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An ‘e’ prefix tends to indicate a technological leap forward, and that’s certainly the case for ‘eHealth’. It’s helping patients manage their own health and changing their relationship with healthcare providers. So, where does that leave your bottom line? NAB’s Cameron Fuller examines the impact of technology and contemplates potentially profitable new business models.
Telehealth, eHealth, telemedicine, mHealth – new and emerging technologies are giving patients more control over their healthcare and, potentially, reducing their costs. But a sustainable healthcare system must also create value for providers, so how can advances in technology support your bottom line?
We’ve seen healthcare providers using digital technology to streamline their systems and processes for some time now.
NAB Health Executive General Manager Cameron Fuller points out that electronic record-keeping is replacing scanners, printers and faxes in health practices up and down the country.
“Electronic records can save time and money because they’re so much easier to access, update, store and share,” he says. “And, by the end of this year, every Australian who doesn’t opt out will have an electronic My Health Record, so doctors and other healthcare professionals who have the right technology in place will be able to share health information and collaborate online.”
Patients could also contribute to the pool of information in the future.
“Most people are familiar with the way wearables such as Fitbits and Apple watches can provide feedback on things like activity levels, nutrition and even the quality of our sleep to help people adopt a healthier lifestyle,” Fuller says. “Now we’re seeing moves towards sharing that information with medical professionals. In the US, for example, Fitbit just joined forces with Google with the intention of using Google’s new Cloud Healthcare API to connect user data with electronic medical records.”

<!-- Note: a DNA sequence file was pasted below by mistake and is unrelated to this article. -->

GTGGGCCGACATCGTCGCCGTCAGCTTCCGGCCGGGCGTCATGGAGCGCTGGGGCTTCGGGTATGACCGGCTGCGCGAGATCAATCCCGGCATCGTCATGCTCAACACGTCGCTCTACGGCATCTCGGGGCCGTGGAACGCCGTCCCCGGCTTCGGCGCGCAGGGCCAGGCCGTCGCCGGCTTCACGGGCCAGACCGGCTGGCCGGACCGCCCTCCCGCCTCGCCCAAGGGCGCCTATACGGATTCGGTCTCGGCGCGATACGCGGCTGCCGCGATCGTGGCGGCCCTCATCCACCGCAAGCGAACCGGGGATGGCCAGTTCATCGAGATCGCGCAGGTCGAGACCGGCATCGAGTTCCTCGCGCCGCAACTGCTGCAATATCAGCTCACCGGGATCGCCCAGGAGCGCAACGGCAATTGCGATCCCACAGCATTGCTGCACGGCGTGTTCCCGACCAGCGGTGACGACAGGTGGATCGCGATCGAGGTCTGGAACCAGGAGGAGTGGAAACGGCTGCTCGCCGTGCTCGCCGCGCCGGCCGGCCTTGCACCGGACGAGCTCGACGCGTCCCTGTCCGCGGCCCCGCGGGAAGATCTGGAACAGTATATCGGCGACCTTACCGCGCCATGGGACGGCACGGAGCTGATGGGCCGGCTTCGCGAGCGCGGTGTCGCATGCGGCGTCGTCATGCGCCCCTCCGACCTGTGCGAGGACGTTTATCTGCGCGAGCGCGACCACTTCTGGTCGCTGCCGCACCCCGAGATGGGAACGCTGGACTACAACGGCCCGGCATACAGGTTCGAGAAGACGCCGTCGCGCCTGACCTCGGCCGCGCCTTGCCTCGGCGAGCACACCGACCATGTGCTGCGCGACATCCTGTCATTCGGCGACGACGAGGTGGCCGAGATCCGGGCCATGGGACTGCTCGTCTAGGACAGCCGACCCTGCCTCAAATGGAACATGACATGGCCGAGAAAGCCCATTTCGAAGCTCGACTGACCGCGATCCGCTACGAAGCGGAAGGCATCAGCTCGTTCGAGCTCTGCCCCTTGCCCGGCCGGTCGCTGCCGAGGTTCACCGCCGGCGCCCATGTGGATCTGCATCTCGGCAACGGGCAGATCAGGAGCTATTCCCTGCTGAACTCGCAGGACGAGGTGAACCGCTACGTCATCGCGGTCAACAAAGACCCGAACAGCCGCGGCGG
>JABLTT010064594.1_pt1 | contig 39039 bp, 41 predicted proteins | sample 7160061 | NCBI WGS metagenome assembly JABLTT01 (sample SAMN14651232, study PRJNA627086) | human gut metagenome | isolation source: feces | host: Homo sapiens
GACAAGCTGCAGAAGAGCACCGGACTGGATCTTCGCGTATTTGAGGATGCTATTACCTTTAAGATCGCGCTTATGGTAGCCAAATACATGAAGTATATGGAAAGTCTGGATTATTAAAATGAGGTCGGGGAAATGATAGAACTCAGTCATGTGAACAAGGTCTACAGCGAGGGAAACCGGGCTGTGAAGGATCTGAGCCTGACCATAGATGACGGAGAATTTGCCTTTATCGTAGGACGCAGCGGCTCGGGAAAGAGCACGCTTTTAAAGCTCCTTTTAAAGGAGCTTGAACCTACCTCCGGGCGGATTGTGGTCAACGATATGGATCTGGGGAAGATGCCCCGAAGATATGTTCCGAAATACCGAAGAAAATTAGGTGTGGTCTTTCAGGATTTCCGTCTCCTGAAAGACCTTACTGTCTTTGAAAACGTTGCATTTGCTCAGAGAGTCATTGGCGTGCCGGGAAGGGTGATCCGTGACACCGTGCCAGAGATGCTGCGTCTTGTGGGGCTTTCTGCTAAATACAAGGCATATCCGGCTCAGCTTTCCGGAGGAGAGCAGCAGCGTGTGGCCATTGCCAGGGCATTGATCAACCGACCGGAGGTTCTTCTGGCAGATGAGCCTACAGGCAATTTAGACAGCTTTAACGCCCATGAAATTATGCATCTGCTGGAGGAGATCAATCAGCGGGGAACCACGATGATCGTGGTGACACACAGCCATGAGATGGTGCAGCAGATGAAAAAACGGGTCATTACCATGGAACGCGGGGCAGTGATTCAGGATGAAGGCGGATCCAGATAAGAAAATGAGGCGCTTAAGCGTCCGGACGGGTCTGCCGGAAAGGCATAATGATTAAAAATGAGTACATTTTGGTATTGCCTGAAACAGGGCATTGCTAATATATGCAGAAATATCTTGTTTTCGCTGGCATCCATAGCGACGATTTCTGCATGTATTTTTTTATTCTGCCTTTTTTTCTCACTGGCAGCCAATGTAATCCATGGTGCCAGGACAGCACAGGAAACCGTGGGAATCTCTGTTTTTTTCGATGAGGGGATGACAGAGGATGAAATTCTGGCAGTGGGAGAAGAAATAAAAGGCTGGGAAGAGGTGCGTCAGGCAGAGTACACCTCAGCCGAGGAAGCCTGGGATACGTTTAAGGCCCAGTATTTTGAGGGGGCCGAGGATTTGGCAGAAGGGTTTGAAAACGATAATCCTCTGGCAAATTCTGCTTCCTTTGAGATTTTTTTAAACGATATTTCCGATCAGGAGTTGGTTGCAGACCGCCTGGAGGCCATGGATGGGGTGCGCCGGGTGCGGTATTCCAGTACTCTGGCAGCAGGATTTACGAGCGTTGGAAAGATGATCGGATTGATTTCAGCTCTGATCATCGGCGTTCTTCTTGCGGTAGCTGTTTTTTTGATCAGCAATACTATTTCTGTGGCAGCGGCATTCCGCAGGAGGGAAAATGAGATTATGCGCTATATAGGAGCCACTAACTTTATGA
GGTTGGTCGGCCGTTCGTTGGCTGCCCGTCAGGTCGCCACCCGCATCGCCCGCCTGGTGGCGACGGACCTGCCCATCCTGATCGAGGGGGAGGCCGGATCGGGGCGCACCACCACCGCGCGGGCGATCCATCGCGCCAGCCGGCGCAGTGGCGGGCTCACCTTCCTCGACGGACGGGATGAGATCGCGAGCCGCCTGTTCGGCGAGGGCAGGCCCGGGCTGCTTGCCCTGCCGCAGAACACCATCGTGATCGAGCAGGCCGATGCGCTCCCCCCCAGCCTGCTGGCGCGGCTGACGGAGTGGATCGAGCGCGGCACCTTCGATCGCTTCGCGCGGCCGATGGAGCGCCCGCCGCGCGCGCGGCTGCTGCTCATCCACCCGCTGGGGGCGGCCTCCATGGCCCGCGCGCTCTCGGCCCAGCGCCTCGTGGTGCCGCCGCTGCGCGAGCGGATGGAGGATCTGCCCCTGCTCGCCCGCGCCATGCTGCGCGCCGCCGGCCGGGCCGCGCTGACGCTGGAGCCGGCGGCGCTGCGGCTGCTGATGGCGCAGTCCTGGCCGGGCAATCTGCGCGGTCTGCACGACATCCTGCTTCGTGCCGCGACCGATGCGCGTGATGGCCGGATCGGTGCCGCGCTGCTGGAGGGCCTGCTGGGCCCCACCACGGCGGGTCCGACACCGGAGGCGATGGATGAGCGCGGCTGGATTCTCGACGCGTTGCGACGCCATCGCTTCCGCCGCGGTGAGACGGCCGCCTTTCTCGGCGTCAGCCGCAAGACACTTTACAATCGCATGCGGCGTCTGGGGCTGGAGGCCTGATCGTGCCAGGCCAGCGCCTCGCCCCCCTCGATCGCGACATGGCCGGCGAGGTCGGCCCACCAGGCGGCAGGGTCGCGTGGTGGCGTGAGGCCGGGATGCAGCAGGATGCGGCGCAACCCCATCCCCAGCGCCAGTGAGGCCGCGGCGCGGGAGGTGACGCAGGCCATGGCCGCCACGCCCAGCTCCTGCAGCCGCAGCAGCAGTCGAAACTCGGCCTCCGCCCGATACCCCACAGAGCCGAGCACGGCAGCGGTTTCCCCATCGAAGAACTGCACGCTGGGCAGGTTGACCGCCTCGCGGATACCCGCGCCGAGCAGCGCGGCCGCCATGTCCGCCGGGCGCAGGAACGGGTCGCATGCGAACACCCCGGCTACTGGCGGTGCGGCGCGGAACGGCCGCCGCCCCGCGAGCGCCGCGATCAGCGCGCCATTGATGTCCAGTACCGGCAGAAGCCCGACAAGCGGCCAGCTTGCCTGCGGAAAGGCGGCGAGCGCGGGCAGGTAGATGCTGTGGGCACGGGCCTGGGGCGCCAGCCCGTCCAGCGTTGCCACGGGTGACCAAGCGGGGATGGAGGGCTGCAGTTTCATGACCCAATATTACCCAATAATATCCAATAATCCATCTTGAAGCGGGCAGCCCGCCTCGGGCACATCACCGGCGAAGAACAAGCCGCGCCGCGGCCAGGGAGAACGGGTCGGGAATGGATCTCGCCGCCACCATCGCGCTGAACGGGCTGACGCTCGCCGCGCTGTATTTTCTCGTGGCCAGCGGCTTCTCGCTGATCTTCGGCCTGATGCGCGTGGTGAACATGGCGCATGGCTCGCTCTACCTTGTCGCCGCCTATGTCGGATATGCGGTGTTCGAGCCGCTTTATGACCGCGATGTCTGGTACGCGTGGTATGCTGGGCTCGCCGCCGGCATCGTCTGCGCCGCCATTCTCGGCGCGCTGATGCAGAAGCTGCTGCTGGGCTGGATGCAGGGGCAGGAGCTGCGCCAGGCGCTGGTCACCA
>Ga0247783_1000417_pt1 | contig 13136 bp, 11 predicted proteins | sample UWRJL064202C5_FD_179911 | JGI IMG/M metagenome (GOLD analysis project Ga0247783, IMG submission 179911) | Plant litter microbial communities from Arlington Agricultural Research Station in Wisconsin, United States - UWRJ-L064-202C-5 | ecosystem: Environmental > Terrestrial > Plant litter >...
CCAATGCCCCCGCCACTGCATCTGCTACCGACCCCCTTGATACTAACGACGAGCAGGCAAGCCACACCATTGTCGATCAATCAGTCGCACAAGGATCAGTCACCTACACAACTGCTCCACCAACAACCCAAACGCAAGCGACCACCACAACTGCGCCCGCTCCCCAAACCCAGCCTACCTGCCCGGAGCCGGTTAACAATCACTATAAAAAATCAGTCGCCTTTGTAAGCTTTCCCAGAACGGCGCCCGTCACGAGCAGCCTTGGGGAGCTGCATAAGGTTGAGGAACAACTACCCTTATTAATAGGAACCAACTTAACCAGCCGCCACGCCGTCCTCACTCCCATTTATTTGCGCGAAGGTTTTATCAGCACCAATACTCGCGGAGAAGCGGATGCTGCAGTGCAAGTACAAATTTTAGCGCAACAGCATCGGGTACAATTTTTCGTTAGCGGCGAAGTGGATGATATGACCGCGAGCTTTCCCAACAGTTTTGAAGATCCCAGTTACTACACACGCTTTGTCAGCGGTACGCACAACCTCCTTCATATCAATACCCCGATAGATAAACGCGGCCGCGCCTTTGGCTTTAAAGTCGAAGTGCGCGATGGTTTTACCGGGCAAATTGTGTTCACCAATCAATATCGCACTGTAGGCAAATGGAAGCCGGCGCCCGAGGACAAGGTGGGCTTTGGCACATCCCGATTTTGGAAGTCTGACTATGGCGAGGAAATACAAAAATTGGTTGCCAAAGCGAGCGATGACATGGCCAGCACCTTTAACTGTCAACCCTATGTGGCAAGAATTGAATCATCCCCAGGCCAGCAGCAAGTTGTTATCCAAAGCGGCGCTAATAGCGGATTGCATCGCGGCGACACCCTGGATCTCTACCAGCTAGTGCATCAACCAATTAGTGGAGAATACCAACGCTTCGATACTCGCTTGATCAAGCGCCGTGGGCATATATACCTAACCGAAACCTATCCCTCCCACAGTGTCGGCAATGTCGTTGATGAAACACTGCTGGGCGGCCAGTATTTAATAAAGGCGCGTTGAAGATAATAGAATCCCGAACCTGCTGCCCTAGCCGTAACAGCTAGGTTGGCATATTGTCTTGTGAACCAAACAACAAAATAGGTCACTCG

Fuller predicts that a more preventative approach to healthcare will create new income streams for providers.
“In health, revenue is moving towards prevention,” he says. “Both the government and private health insurers are keen to keep people out of hospital so it’s possible that, in future, they’ll incentivise practitioners to take a more proactive approach.”
New technologies are already helping some people manage chronic illnesses at home.
“Most private health insurers in the US now provide cover for apps that enable people with diabetes to monitor their blood glucose and insulin levels,” Fuller explains. “This can help them make adjustments before they need medical intervention.”
Those patients requiring fewer face-to-face consultations will still need to work in collaboration with medical professionals.
“Doctors and other providers might stay in close touch electronically and play a more consultative role,” Fuller says. “Clearly we’re going to need new business models to ensure there’s a fair and profitable fee structure for anyone who offers this kind of online eHealth service.”
Technology is also changing consumer expectations.
“Patients used to be seen but not heard… people are [now] more likely to be active participants in every aspect of their healthcare,” Fuller says.
He also believes that it’s the patients themselves driving the uptake of technology.
“Booking online used to be a cool option, now it’s what people expect,” he says. “They might also expect a text to remind them about their appointment and another if there’s going to be a delay. This could be an important business opportunity if you listen to your patients and respond to what they want.”
An appropriate response could include greater transparency.
“People in need of a particular service want to know where they can find it and how much it will cost,” Fuller says. “The HICAPS Go app now lets them source a service, check their health fund rebate and see their out-of-pocket costs, book an appointment and then swipe to pay. As other apps come along, we can expect to see even more transparency in the system. Consumers will be able to make more informed choices and I imagine some providers will feel threatened by that. But I think the majority will see it as an opportunity to build their practice by winning confidence and trust.”
Fuller suggests that, when change is happening so rapidly, education and preparation go hand in hand.
“The more you know about new developments the easier it will be to incorporate them into your business as they become available,” he says. “It’s also important to stay in touch with the government and private health insurers so you understand how new revenue models will likely evolve. When you’re on the front foot, you’ll be ready to take advantage of opportunities as they arise.”
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